As an Upper School teacher, I’d argue that the specter of college admissions plays a large role. More specifically, the misguided belief that all students need to go to college to be “successful” and that only certain colleges count. The highly competitive nature of college admissions, coupled with the belief that a blown test or quiz will end their chances at getting into University X, creates a culture of compliance rather than creativity, a culture that values grades over learning, a culture that sees school as a transactional, quid pro quo arrangement, rather than a journey of (self-)discovery.

Our students fear failure.

They look at a 100-point scale and they see 70 ways to fail (0–69) and less than half as many ways to succeed (70–100). Even worse, many of them believe that anything less than an A- is a failure. As we prepare them for college and life, where the economy is more and more based on gigs which require creativity and soft-skills, this narrative of "success" has put our students in a bind that doesn’t allow them to experiment, to make a mistake, to skin their knees. Thus, we make our contribution to the anxiety epidemic. If I believed that my future hinged on a particular quiz or test, then I’d probably be anxious too. 

Writing as Antidote?

What does this have to do with writing?

As Warner says to his students, “writing is an ‘extended exercise in failure’” (41). As teachers of writing, we have an opportunity to provide students with an alternative to the do-or-die culture that they find themselves mired in. Why? Because we can teach them how to fail. We have to.

In her response to Jared’s post, I deeply appreciated Lauren’s extended bicycle analogy in which she approached teaching writing in the third grade as a way of building skills by laying down fundamentals. You have to know the basic rules of bike riding in order to ride a bike: how do the pedals work? where are the brakes? what's up (or down) with gravity? 

Lauren Carfa's comment from the Oakridge English department's private blog

It reminds me of one of my son's first bike riding lessons. His grandmother bought him a balance bike for his fourth birthday. He loved that thing! He would zoom all over the driveway and sidewalks on it. One day, he decided, against my advice, to brave the very steep hill just beyond our driveway. I watched out of our kitchen window as his little blue helmet disappeared from view down the hill. I ran outside to see him speed downhill and steer intentionally into a hedge on the side of the road a few hundred feet away. I ran down after him, disentangled his little body from the bushes, cleaned him up, and wiped the tears from his cheeks. When I asked him why he steered into the bushes, he told me, “I didn’t know how to stop.” (Incidentally, this is how he stops on ice skates too...)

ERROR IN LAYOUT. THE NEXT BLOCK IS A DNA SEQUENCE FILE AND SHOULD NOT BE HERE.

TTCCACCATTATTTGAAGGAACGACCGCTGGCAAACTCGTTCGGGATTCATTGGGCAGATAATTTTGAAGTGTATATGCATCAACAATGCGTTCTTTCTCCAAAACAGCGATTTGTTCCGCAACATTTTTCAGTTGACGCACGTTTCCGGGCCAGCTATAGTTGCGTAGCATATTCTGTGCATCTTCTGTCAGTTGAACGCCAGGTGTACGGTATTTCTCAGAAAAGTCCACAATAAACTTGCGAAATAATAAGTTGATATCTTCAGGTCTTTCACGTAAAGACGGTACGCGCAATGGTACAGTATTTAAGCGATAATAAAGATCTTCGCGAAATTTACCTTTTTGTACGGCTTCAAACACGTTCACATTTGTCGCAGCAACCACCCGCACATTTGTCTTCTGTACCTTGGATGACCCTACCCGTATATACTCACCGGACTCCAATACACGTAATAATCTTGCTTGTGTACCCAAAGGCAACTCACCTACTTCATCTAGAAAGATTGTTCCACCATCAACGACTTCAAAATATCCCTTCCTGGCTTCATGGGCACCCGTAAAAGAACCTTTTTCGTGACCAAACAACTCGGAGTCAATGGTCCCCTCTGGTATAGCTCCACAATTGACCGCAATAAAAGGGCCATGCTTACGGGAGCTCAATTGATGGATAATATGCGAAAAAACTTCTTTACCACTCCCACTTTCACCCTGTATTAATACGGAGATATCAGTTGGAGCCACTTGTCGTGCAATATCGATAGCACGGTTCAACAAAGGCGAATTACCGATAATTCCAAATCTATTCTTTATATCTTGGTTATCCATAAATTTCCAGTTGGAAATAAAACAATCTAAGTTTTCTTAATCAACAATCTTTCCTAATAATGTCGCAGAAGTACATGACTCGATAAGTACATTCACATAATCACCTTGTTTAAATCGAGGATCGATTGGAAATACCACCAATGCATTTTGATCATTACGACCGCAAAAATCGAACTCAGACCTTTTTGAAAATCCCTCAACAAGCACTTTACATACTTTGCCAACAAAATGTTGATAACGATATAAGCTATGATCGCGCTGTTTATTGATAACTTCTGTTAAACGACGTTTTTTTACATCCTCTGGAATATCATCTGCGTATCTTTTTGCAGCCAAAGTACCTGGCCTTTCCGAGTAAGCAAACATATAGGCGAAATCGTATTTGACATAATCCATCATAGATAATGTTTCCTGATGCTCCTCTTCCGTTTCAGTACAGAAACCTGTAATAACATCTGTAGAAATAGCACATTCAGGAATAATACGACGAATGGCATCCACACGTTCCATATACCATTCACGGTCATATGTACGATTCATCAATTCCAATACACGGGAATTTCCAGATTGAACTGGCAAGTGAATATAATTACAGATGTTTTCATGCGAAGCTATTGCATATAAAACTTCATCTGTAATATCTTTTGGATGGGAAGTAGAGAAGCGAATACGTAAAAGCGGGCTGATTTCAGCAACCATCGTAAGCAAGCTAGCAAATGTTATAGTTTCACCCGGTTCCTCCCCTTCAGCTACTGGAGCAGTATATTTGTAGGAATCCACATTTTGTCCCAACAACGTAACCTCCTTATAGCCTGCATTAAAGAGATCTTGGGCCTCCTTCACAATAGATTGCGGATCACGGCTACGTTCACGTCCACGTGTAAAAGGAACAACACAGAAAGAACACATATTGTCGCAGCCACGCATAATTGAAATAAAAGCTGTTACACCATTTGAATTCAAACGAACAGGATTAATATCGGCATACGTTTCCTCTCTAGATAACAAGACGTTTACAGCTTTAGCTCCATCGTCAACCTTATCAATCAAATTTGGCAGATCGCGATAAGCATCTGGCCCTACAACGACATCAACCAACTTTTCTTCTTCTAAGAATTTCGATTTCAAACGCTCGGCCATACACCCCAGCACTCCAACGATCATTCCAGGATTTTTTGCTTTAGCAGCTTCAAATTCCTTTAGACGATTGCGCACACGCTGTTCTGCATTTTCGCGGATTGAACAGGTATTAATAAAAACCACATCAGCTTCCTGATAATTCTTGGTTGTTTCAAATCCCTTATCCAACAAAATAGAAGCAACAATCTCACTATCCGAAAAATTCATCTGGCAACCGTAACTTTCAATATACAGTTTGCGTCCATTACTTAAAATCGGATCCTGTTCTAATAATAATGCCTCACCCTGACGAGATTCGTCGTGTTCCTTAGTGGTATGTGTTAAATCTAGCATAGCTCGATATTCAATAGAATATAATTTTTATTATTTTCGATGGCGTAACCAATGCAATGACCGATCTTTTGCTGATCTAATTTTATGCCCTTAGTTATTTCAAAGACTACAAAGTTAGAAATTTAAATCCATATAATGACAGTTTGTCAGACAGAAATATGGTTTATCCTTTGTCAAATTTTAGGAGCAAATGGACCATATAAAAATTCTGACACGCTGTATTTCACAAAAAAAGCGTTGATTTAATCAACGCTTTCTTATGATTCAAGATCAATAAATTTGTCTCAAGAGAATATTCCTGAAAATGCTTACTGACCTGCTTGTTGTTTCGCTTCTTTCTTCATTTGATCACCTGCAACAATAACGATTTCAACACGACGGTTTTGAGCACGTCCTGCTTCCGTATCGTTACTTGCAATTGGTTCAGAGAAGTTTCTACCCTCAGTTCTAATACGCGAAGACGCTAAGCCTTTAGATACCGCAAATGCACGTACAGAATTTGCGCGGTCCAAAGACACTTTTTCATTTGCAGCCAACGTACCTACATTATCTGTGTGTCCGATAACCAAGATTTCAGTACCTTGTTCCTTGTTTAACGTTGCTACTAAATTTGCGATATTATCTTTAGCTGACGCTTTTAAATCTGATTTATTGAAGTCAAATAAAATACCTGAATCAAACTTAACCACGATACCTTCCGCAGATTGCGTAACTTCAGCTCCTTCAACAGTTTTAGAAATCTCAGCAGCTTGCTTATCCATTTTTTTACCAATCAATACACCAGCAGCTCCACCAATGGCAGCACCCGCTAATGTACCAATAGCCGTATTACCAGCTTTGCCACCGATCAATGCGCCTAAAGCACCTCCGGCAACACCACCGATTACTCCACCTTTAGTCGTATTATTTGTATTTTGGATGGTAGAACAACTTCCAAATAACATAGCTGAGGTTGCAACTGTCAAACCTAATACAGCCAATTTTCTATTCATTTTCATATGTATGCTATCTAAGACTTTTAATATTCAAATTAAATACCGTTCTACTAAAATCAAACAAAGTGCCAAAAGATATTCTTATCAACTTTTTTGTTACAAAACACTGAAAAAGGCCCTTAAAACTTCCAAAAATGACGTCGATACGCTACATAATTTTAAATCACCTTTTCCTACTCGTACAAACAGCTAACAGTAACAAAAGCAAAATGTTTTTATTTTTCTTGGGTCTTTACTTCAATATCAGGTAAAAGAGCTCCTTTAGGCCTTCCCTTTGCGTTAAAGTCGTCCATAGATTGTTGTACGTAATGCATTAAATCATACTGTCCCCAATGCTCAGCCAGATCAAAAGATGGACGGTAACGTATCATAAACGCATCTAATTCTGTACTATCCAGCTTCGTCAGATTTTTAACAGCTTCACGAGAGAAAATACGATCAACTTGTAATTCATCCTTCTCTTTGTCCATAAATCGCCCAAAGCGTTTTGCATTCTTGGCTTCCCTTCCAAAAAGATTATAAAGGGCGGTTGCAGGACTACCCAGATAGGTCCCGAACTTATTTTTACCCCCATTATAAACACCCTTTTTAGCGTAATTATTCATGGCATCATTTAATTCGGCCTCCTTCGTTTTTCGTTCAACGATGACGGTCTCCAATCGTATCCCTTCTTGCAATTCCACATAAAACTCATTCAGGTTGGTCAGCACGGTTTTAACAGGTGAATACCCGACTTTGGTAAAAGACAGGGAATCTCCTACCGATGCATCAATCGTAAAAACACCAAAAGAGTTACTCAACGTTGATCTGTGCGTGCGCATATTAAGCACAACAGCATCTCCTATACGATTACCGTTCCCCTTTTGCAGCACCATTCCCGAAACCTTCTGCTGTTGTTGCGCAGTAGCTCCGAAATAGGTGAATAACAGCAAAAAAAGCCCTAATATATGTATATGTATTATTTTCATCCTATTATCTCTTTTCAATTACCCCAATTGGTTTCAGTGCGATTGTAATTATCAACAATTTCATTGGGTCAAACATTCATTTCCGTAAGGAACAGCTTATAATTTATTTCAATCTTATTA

As it turns out, steering into the bushes is an effective way to stop your bike, but it may not be the best way. It’s reckless.

Likewise, in coaching golf and baseball, I’ve watched kids get hung up on the details. Recently, I was working with a nine-year-old pitcher. I was trying to get him to move his hips in a certain way so that he could really push off the rubber and toward home plate; hopefully, he’d generate a little more speed and accuracy. I took him through a drill to give him the right feel for what his body should be doing, but when he got up on the mound to try it out, he was so focused on what his lower body was doing that he literally forgot to release the ball. Instead of throwing it toward the catcher, he spiked it into the mound several times before I told him to just forget everything and throw a strike.

Sometimes, when we are faced with a glut of rules and regulations, we find ourselves stymied, unable to even complete the simplest tasks.

In writing, there must be some middle ground, some sweet spot where we can avoid being totally reckless while also avoiding stultification. We must be able to create an atmosphere in our classrooms that foster the kind of creativity that we long for in our students.

But how?

The key might be in taking seriously what Warner tells his students: “[E]very piece [of writing] is a custom job, created by a unique intelligence (the writer), in the service of the needs (purpose) of a specific audience” (72).

Questions to Consider

This leads us to a series of questions to reflect on and explore in our own practice and in our own institution:
  • What are we doing to create an atmosphere that encourages students to take risks and learn from their failures?
  • What systems in our classrooms, in our department, in our divisions, and in our school should we re-examine?
  • How does our grading and assessment of writing reflect our values as educators?
  • How are we creating writing assignments that help students to see each piece of writing as “a custom job”?
Or, perhaps you disagree with John Warner (and me). Maybe you’ve got an alternative way of understanding the atmosphere, the systems, and the fads that Warner calls out in this section. Maybe you’ve got a passionate argument for why the system isn’t broken. Spell it out below!